I have been selected to show work created during the Coronavirus ‘lockdown’ and since being able to return to my weave studio.
The meditation rugs I am showing were woven by hand on one of my smaller vintage floor looms, initially using materials I had in stock. The spirit of self-reliance extended to making dyes for my wool from plants which were different as the season changed; wild cow parsley to multi-coloured dahlia flowers. The colours from nature’s palette zing against the un-dyed shades of grey from the Shetland breed of sheep.
Dates and information for studio weaving sessions in 2020 can be found under the COURSES tab.
An opportunity to “do some more weaving” has been requested by several of the ‘students’ who have recently attended one of my Introduction to Weaving day workshops. I plan to open my weave studio one day a month to facilitate this; I will be on hand to provide equipment, yarns, know-how and hopefully inspiration to those who want to continue their learning and exploration of weaving.
I will be stewarding the Exhibition on Saturday and Sunday of the first weekend. I am taking a loom or two (just the small portable ones!) and hope to be weaving on and off, however and between 2 and 4 on both days all would be welcome to have a go at weaving.
The opening of this Exhibition is on Friday 6th Sept 2019 from 5pm to 7pm, all welcome. As one of the weavers taking part, I will be there to show the new designs I developed, inspired by the textile archive held by Trowbridge Museum.
Woven Textile Designer and Educator Laura Thomas has been running a Weaving Activity in the MakerShack at Cheltenham Science Festival and I’ve popped in a few times to lend another pair of weaving hands. The MakerShack has on average 1000 visitors each day, to have a go at a wide offering of both ‘techno’ and traditional making crafts. Children and Adults who had never woven before, were weaving their own mini masterpieces within minutes on little weaving frames.
Promotional images from Vanessa Arbuthnott on launching this addition to her collection in Spring 2019.
Introducing new Honeycomb Blankets, created in partnership with woven textile designer Rebecca Connolly.
Representing England, Scotland and Wales!
A TRADITIONAL WELSH TEXTILE WOVEN IN SCOTTISH SHETLAND WOOL
Our Honeycomb blankets are woven in the beautiful wool from the Shetland breed of sheep farmed on the Isle of Shetland. The yarn is processed, spun and dyed on Shetland too. This breed are Britain’s most northerly native sheep providing wool for the Shetland textile industry, whilst simultaneously supporting the rural farming community on these islands. Shetland wool is a world class natural fibre, with a long standing reputation for quality, strength and excellence.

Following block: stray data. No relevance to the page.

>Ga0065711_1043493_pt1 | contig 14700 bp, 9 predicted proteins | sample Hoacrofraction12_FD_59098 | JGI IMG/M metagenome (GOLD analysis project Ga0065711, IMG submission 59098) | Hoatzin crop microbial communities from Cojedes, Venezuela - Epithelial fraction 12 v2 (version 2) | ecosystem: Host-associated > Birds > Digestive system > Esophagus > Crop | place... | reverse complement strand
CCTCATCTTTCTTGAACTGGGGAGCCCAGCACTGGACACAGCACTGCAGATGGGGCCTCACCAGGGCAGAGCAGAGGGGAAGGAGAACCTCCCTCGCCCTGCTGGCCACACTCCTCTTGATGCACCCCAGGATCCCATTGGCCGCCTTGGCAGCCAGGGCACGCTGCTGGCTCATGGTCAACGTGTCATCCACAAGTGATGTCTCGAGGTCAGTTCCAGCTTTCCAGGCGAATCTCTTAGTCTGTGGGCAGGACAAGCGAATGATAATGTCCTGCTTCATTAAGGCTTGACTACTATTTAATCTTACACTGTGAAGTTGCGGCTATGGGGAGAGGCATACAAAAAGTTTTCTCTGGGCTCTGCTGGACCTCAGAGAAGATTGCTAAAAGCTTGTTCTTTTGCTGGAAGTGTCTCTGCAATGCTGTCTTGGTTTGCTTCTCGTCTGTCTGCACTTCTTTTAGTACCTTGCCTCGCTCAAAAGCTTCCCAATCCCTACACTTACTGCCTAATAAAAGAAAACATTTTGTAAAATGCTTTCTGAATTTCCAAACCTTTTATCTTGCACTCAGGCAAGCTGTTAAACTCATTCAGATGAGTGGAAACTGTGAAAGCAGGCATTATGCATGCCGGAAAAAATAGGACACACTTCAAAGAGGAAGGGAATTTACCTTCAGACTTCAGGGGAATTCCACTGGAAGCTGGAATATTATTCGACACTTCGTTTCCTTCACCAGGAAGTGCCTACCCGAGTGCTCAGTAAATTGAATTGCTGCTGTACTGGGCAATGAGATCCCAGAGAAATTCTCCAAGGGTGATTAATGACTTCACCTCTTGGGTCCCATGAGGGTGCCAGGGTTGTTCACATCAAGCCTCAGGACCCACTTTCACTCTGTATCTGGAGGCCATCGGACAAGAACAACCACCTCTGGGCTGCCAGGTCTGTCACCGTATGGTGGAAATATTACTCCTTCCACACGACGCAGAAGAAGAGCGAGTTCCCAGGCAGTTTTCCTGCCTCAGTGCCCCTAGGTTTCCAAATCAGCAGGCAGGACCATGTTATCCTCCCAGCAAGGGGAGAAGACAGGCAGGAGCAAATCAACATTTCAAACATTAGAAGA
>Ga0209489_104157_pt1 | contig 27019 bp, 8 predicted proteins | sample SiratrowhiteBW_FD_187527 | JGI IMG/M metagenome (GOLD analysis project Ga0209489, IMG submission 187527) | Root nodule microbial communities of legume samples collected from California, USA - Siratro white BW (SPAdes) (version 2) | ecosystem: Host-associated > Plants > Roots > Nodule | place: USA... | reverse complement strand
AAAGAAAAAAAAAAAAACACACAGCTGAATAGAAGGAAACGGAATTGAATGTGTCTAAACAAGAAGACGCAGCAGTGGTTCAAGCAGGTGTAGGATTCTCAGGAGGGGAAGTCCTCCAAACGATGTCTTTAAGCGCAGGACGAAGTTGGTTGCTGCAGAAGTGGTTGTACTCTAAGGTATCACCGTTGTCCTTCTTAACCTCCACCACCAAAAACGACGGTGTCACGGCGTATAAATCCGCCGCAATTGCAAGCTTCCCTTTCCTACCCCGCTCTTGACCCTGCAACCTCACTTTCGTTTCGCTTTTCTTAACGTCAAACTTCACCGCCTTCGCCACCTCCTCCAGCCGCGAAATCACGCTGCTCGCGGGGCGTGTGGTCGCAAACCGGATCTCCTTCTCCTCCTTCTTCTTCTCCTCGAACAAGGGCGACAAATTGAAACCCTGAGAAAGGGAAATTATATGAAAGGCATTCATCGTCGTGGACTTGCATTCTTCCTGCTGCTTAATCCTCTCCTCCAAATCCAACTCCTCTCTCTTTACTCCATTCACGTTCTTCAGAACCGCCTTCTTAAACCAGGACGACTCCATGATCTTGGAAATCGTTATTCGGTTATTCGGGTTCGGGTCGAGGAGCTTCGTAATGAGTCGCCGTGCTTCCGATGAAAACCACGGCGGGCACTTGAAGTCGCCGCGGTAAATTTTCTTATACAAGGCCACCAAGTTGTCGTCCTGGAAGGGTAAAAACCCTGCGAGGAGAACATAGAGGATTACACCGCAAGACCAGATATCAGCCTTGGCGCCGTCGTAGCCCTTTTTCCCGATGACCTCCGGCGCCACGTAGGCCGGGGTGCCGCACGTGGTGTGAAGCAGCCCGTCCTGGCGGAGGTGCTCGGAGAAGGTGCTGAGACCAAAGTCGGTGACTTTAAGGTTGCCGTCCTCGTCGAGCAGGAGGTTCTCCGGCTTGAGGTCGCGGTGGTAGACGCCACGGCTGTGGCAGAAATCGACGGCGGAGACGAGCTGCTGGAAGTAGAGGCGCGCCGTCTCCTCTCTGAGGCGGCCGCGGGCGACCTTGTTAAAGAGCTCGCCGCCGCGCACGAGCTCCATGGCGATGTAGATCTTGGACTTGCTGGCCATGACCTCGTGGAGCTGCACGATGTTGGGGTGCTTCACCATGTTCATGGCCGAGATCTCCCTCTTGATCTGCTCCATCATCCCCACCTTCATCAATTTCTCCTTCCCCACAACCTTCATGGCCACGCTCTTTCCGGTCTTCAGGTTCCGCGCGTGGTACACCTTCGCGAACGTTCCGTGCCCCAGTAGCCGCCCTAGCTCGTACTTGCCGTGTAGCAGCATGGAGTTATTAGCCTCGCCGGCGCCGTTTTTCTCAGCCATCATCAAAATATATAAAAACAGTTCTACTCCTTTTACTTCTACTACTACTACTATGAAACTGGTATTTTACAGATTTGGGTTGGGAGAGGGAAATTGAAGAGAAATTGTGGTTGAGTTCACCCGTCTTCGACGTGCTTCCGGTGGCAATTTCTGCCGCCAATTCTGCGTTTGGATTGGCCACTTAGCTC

From a traditional honeycomb weave pattern, Rebecca developed a bespoke design in Shetland wool for my blankets.
WOVEN IN BRISTOL WEAVING MILL, ENGLAND
The next part of this wool’s journey takes it to The Bristol Weaving Mill where it is woven into blankets especially for me. The blankets are a delightful grey blue, very close to our Pigeon colour, with an edge detail of a stripe in either Charcoal, Powder Blue or Saffron.
Ideal as a throw in sitting rooms and in bedrooms too…the honeycomb structure traps air to keep you particularly warm.
Cumbria Cushion collection. Hand-woven in Herdwick Wool, 2019
The curator at the Devon Guild has done a wonderful job in displaying my pieces within the gallery space, complimenting the work of the other designer makers around me.
For ‘Get Fresh’ I wanted to show these two contrasting collections to reflect the diversity of my designs. Most of my patterns can be woven large or small in scale and be transferable from a rug design to a light soft furnishing fabric.
Although aesthetically quite different, both are designed through extensive sampling on the loom, then woven by hand, in British Wool from breeds not used widely (due to colour or properties of the wool or because they are designated as rare). I avoid using petrochemical dyes by extracting colour from nature or just using ‘non-white’ wool in browns, shades of grey and black.
The subtle patterning is created using just two alternating tones of grey in both warp and weft; simply put, where a pale weft weaves over a dark warp, a horizontal pale line results and a pale weft weaving under a dark warp results in a vertical pale line.
The cushions bear the names of places in Cumbria; the hardy Herdwick breed of sheep are native to it’s fells. I stayed in Newton Rigg on an Agricultural student exchange on my first visit to the Lake District many years ago.
I started experimenting with extracting colour, primarily yellows and oranges, from Dahlias towards the end of their flowering season. With the first frost this locally sourced fresh raw material ended.
An alternative colour-way using dried natural dyestuffs was developed. An individual dyestuff rarely yielded the precise pinks of the Tibetan monks robes so I used two or more dye-baths to obtain better colour matching.
I experimented with natural dyestuffs that generally give reds/pinks/purples such as Madder Root, Brazilwood and Logwood, ‘modifying’ each dyebath to get what I wanted. By adjusting the acidity/alkalinity of the water, the maximum heat applied to extract the dye and other factors, I turned warm reds into cool reds, blue-purples to red-purples and these red-purples into cerise pink by grating chalk into a Brazilwood dyebath.
Colour was blended across the width of the warp, alternating one of cerise pink with smaller amounts of the other pink/purple tones. Both this warp and the yellow/orange warp was just 2m long; sufficient to weave just two of these unique rugs.
Loving the ceremonial head-wear of the Tibetan monks, I just had to incorporate a little of the Dahlia dyed yellow and orange into this pink/purple design.